Avoid The Strike Out

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There I was - standing in a cage surrounded by a fine weave of netting. There with a large plastic object tightly secured to my head and an elongated aluminum rod clutched in both hands. Then “THOOMP” a spherical object comes rocketing in my direction. I swung the rod, partly out of self-defense and partly out of instinct but ended up hitting nothing but air.

Sometimes my job feels like that experience….standing in a batting cage in full gear but Sundays come flying at me so fast and I just don’t know what to do with them. They keep coming- regardless of what kind of week I’ve had or what season it is. I get going on a new work week on Monday morning and before I know it, the bulletin deadline has passed, readers are waiting for scripts and the PowerPoint still just does not look quite right. Some Sundays are home runs….others are just plain strike outs.

What can we do to avoid the strike outs? How can those in ministry- particularly those who plan music and worship find a Sabbath rest and feel rejuvenated for the week to come? How can we continually come up with new and fresh ideas for 52 weeks (plus midweek services) of the year?

These were the thoughts I was having a few weeks ago as I pondered the start of the season of Lent. How can I avoid the strike outs? How can our church journey through Lent together and see things anew? How can I keep up with the flying Sundays? I took some rarely found quiet time to think about these things and come up with some ideas.

— Make liberal use of the talents and ideas of your congregation. Yes, many of us are trained and have been doing this for years, but members in my church (all ages!) have never ceased to amaze me with their creativity and wealth of ideas. Go outside your worship planning teams into the Sunday school classrooms and into family devotion times. Have the middle schoolers come up with a list of things they do that they know are wrong and let them write and lead the prayer of confessions for a few weeks. Have a family meditate on a verse or chapter during their family devotional times and share in worship what they have learned. Have your children’s worship room design graphics for bulletin covers. Have your writers come up with verses for a familiar hymn tune that go with your text/theme. Ask your musicians and artists to share their gifts. If your ideas seem old and redundant, cultivate the creativity in your church.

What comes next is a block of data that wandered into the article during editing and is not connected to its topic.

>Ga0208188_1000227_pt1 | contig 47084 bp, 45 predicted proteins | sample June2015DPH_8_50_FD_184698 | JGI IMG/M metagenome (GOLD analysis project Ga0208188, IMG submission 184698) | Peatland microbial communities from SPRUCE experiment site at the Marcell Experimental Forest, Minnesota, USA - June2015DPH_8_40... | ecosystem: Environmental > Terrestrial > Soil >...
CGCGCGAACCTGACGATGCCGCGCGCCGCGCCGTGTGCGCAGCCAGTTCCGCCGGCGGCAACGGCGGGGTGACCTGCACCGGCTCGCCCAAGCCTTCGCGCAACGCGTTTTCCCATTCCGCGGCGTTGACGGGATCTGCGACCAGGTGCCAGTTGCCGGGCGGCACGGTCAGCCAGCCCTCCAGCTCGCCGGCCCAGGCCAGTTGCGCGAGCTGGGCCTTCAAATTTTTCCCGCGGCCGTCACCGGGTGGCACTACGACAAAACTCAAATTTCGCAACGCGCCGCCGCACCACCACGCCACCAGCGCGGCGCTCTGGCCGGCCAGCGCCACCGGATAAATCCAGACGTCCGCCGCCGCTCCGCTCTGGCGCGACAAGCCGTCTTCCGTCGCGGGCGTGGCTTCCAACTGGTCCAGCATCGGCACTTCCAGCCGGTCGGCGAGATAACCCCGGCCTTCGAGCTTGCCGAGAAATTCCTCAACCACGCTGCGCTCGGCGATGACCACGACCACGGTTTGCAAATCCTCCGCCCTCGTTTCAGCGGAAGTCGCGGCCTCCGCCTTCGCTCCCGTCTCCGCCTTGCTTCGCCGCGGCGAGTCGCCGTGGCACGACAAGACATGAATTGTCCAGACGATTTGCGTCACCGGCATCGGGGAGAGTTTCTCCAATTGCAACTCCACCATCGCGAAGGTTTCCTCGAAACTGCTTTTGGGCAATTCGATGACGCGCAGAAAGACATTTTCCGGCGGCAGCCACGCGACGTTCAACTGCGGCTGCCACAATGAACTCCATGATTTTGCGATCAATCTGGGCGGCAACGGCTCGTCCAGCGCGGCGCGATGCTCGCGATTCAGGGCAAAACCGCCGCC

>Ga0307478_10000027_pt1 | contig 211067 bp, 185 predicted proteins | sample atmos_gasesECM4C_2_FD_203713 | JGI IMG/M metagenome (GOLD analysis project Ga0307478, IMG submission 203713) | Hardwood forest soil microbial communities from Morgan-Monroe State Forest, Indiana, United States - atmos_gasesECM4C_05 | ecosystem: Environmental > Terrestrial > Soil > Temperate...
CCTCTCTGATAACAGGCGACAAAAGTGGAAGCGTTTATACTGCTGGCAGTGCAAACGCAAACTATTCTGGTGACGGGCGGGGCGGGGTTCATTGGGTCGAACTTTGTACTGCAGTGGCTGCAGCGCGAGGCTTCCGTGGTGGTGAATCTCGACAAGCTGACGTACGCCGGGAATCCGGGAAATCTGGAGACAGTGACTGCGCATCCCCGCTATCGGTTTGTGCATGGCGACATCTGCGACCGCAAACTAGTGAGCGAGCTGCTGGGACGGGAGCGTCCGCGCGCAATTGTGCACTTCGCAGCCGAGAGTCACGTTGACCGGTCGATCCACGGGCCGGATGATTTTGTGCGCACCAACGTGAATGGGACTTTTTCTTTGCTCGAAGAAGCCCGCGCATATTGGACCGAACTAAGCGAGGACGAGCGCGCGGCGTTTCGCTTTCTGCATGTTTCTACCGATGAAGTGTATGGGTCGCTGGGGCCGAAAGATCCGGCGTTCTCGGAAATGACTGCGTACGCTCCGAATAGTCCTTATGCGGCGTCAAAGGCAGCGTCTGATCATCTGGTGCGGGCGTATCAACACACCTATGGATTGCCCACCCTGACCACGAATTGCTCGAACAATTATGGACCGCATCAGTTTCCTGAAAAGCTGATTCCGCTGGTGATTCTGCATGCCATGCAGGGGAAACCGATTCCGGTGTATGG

— Mix it up. Instead of sitting down at the same table piled high with hymnals, songbooks and the Worship Sourcebook, change your location. Take a walk in God’s beautiful creation and instead of immediately turning on the IPod, walk in silence and let new ideas start to germinate. Many of you probably have those hymnals memorized. Those indexes in the back are super valuable but they don’t change month to month to give you new ideas. Spend intentional time thinking and planning outside the office.

— Take real Sundays off. Vacation Sunday should truly mean vacation Sunday. Pastors aren’t asked to provide a sermon for someone else to read….why are worship directors asked to plan services regardless of if they will be there or not? Delegate to others on vacation Sundays.

— If possible, ask for an extra Sunday or two per year where you intentionally go to another church for worship. Experience the diversity of God’s people joining together in praise. It will allow you to worship, unhindered by the worry that the service won’t go exactly as planned.

Keep swinging – the Sundays keep on rolling. I have to keep reminding myself that each Sunday is an opportunity for my congregation to meet with and corporately worship the Triune God. Don’t let Sundays become a checklist of things that need to happen before the start of the service. Don’t lose sight of just how important this work is. Opportunities for home runs….not chances to strike out.

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